There are quite a few interesting rumours about new devices, Jason mentioned recently that HTC have two new devices about to hit the market. HTC have made devices for other people and also put the some out under the QTek brand. HTC-Europe now have a web site, with details of the new “MTeoR” (formerly code-named ‘Breeze’) and “TyTN” (‘Hermes’), as well as the Razr-like device code named (“Star-Trek” – a really bad choice as that name belongs to someone) which is being called the QTEK 8500. Every mobile device site seems to have some rumour or unconfirmed information about carriers who will carry one or other of these, when, and how they will name them. 5 Minutes with a search engine will let you know all the rumours that I know, and you can judge which are credible and which aren’t 🙂

Like the Q, the MTeoR is a slim smartphone, but with a 320×240 display (pocket PC resolution, but phone sized) and jog dial for scrolling through mail. It has a phone keypad where the Q has a QWERTY one. But the MTeoR is a 3G phone. Interestingly after things I’ve said about Adobe recently, it has a PDF support as well.

I think all Q and all 3 HTC devices will sell by the truckload. Which is more than I can say for HTC’s bluetooth stereo headphones. Chaps, the thing about Bluetooth is it is a Wireless technology. Wireless, without wires, sans fil – HTCs seem to be preparing a blue tooth receiver into which you can plug WIRED headphones. The receiver is about the size of an MP3 player … They need to see how HP have done it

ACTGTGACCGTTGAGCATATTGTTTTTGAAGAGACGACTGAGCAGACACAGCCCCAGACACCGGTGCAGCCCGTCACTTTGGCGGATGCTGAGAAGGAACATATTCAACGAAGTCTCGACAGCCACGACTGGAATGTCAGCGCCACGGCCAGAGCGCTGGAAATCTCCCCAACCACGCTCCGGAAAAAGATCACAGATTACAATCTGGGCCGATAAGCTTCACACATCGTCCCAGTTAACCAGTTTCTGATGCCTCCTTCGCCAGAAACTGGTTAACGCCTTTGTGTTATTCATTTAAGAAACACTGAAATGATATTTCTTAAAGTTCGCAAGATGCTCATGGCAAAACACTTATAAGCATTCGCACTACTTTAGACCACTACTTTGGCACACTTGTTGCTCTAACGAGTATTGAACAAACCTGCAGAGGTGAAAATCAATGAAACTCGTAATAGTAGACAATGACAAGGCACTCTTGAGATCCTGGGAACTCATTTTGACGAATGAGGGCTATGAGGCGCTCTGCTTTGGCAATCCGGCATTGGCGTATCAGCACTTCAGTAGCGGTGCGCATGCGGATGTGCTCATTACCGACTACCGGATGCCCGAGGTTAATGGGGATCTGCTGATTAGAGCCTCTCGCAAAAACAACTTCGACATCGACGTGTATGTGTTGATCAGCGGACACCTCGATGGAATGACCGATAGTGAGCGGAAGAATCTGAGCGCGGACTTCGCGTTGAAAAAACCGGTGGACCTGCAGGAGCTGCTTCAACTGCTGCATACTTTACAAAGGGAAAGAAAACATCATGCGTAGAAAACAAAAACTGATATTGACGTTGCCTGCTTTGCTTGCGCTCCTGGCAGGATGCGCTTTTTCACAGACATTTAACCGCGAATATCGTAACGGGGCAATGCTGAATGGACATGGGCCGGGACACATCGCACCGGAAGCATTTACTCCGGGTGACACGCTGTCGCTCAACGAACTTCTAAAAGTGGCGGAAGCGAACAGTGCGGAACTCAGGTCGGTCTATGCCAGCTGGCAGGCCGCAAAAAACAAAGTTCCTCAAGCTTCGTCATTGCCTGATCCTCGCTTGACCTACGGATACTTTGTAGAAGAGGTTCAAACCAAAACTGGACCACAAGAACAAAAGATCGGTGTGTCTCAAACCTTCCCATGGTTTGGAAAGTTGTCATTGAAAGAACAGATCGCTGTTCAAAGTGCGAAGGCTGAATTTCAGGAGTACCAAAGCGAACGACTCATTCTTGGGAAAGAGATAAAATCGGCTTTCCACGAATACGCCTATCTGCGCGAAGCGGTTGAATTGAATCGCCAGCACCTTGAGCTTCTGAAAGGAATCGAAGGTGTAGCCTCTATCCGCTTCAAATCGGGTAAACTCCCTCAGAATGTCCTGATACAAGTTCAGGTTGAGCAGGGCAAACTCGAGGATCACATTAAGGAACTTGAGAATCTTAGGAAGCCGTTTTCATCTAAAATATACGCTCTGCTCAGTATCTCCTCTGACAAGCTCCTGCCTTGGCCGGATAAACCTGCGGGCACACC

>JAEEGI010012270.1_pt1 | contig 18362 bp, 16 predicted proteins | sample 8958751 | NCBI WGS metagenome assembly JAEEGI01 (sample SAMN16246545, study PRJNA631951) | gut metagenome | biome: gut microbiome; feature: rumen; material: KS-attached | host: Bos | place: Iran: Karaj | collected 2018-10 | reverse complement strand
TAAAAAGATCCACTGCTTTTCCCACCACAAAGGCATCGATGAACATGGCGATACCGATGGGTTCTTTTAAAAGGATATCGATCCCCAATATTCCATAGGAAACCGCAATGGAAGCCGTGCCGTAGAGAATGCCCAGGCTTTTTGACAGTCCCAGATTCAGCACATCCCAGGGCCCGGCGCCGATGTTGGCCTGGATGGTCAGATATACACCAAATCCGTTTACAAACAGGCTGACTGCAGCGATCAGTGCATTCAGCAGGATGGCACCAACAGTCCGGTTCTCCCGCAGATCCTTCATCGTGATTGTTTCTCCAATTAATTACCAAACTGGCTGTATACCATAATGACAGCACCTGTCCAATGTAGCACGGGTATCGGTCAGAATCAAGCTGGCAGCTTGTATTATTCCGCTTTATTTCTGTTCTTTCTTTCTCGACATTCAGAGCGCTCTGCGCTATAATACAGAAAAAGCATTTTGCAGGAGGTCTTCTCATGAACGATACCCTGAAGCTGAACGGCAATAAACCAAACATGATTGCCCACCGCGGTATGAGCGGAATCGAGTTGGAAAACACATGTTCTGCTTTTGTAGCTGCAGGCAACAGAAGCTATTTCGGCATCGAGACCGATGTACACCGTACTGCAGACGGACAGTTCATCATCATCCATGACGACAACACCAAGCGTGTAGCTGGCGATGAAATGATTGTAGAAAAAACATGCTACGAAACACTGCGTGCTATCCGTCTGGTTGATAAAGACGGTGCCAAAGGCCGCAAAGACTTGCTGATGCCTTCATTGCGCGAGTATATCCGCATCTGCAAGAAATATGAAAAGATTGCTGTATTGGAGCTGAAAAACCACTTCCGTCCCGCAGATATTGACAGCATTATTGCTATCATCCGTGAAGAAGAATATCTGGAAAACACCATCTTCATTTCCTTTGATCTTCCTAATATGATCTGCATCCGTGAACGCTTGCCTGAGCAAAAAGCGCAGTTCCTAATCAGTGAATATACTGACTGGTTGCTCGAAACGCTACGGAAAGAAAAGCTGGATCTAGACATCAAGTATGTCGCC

Talking of HP, I mentioned their Mobile Messenger devices yesterday. When I was out in Oxford this morning I noticed some of TomTom’s sat nav units were on display with a price tag of £399 (including Value added Tax) – compared with a list price HP’s IPAQ HW6515 of £370 (including VAT) – there are cheaper sat nav devices than these, but the HP device is fantastic value for money.     

Who wants to carry a blackberry, a camera-phone, a sat nav device – they’re hugely popular with thieves right now so you can’t leave it in the car – and an iPod as well ? The HP device gives you all these, and the ability to work with Word, Excel and Powerpoint files. For a slightly higher price you can add WLAN access, and you can save a few pounds by dispensing with the camera. These aren’t 3G devices – which the TyTN is: but different people will want different things and HP will sell tons of these too.

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This post originally appeared on my technet blog.

June 16, 2006

The Motorola Q …

Filed under: Mobility — jamesone111 @ 11:59 pm

Jason Langridge likes the Motorola Q. – he keeps lamenting the fact that only works on US networks. I was at a meeting last week where someone had brought one over from the US. I when Motorola produced one of the first Tri-band phones and it was has to go down as one of history’s design disasters. Their industrial design today is just fantastic. (I’ve written before about the quality of Apple’s design work). The Q is going to sell in huge numbers, and Expansys are taking pre-orders for the European version.

I’ve been in London for the technet roadshow for the last few days and I keep seeing adverts for HPs 69xx and 65xx Mobile messengers, these are Pocket PC devices (the Q is a smartphone). But do HP market it for Excel, Word, Powerpoint or even the fact it has GPS and GPS software ? The name mobile messenger tells you a lot.